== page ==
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Higher productivity through biodiversity in forestry
The relationship between biodiversity and ecosystem productivity has been explored in detail in herbaceous vegetation, but patterns in forests are far less well understood. An international team of scientists have amassed a global forest data set from more than 770,000 sample plots in 44 countries. The samples included in the study comprised 8,700 species of trees from mangroves to trees in tropical rainforests, Central Europe, tundras, and dry savannahs to populations in Mediterranean forests.
The highest levels of biodiversity in the world are found in forests, but deforestation, forest degradation and climate change are having a serious impact on half of all tree species. Although the preservation of the tree stock and sustainable forest management have been the subject of much discussion and have been promoted through environmental measures across the globe, the general decline in species, along with its serious consequences, continues. The study, published in the renowned journal “Science” in mid- October, illustrates how the global decline in biodiversity is accompanied by a decline in timber growth.
The research marks the first major accomplishment of the team, formally known as the Global Forest Biodiversity Initiative (GFBI) and established in 2016.
“The study sets new standards because of its geo-statistical methodology and global scope. It included an immense volume of data on biodiversity and productivity from nearly 50 countries throughout the world, which has never been done before in this field of science,” said co-author Professor Hans Pretzsch, of Technical University of Munich (TUM) in Germany.
On the other hand, the research results also lend further weight to the Brundtland Report and the Helsinki and Montreal resolutions. "The conclusion of our study is that, for example, when the number of species declines by ten per cent, wood production decreases on average by six to seven per cent. And the rate of decline increases exponentially with further reduction of species richness,” said Pretzsch.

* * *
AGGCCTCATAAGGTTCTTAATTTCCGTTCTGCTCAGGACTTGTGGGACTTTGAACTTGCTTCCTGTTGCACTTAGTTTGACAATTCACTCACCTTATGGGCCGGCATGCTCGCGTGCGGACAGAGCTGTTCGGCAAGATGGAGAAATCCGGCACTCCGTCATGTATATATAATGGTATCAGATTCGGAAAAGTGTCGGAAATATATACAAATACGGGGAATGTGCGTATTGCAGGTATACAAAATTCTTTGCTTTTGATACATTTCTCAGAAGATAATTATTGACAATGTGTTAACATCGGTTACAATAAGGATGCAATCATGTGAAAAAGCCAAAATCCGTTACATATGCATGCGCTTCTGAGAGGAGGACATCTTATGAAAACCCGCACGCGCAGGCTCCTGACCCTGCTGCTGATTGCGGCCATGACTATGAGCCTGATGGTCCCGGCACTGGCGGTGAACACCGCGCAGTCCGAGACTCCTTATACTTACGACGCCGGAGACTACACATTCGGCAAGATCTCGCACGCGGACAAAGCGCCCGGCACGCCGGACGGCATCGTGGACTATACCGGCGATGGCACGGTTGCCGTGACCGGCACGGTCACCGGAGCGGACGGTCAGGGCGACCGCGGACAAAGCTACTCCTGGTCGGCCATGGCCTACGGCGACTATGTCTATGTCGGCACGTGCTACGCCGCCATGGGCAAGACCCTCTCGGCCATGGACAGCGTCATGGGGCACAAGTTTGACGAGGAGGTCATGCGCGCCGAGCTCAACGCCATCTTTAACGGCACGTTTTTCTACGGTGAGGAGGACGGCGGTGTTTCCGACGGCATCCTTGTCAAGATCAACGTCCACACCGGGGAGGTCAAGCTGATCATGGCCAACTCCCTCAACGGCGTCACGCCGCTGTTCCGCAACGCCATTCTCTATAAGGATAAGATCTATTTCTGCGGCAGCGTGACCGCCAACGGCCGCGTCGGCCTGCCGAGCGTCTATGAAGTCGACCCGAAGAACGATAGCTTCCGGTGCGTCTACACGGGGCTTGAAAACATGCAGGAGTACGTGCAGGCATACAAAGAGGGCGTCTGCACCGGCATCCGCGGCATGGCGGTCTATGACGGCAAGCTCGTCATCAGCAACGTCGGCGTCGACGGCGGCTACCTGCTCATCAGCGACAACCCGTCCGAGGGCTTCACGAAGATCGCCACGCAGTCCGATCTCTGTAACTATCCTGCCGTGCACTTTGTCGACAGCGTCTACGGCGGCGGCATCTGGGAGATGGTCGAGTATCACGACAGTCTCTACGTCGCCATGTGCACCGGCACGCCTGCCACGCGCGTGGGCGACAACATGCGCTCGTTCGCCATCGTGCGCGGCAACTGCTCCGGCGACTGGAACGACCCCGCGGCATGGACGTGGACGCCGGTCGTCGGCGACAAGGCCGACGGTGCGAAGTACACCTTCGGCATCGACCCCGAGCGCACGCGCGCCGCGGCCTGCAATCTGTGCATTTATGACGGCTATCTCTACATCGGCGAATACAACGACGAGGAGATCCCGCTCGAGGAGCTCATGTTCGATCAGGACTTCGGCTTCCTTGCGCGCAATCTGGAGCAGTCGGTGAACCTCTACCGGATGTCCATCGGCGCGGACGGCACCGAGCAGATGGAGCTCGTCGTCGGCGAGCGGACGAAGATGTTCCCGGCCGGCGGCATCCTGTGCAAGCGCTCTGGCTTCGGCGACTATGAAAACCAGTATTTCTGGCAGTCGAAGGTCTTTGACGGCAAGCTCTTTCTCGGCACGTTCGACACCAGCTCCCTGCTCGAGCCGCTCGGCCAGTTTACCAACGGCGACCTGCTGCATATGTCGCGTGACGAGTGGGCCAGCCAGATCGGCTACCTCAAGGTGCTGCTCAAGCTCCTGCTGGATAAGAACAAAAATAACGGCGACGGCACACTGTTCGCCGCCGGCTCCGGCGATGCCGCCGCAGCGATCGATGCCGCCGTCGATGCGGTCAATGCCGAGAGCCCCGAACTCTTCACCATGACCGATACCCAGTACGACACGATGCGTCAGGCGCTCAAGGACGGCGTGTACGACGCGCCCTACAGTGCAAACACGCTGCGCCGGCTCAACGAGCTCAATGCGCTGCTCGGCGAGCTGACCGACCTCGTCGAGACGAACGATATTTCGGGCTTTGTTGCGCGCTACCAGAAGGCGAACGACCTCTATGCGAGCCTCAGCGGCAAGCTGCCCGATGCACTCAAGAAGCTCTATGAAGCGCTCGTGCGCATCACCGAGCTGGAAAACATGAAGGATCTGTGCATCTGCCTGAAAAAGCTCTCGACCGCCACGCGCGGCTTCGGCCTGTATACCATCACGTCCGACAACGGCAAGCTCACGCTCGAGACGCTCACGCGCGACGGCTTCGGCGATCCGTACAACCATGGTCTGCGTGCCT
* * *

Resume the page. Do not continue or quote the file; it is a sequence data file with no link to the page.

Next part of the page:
“The inventories and experimental plot data from more than 150 years demonstrate how timber growth decreases in parallel with the number of species,” Pretzsch explained, “and how it can increase toward mixed stands again with the conversion of forest monocultures.” The study, which took the major global forest ecosystems into account, clearly shows that in addition to the many ecological and social benefits, mixed stands can provide a material benefit in terms of increased productivity.
Annual loss estimated at around 490 billion US dollars
The authors have hypothetically calculated what would happen if the species continued to decline throughout the world as they have in recent years: If mixed forests continue to be cleared and converted into monocultures such as eucalyptus or pine, then productivity will steadily decrease.
With a species impoverishment of 99 per cent, the approximate loss in value would be in the range of 166 to 490 billion US dollars per year. The authors of the study note that these high losses amount to twice the annual global expenditure on the conservation of biodiversity. Other losses caused by the reduction in biodiversity include decreases in genetic diversity, protective functions and recovery functions, which go far beyond the reduction in timber production.
The results of the study provide the Intergovernmental Platform on Biodiversity and Ecosystem Services (UN IPBES) and the United Nations Convention on Biological Diversity (UNCBD) with an important quantitative basis for the intelligent protection and sustainable management of forests.
Liang, J. et al: Positive Biodiversity–Productivity Relationship Predominant in Global Forests, Science 2016.
More information on the GFB initiative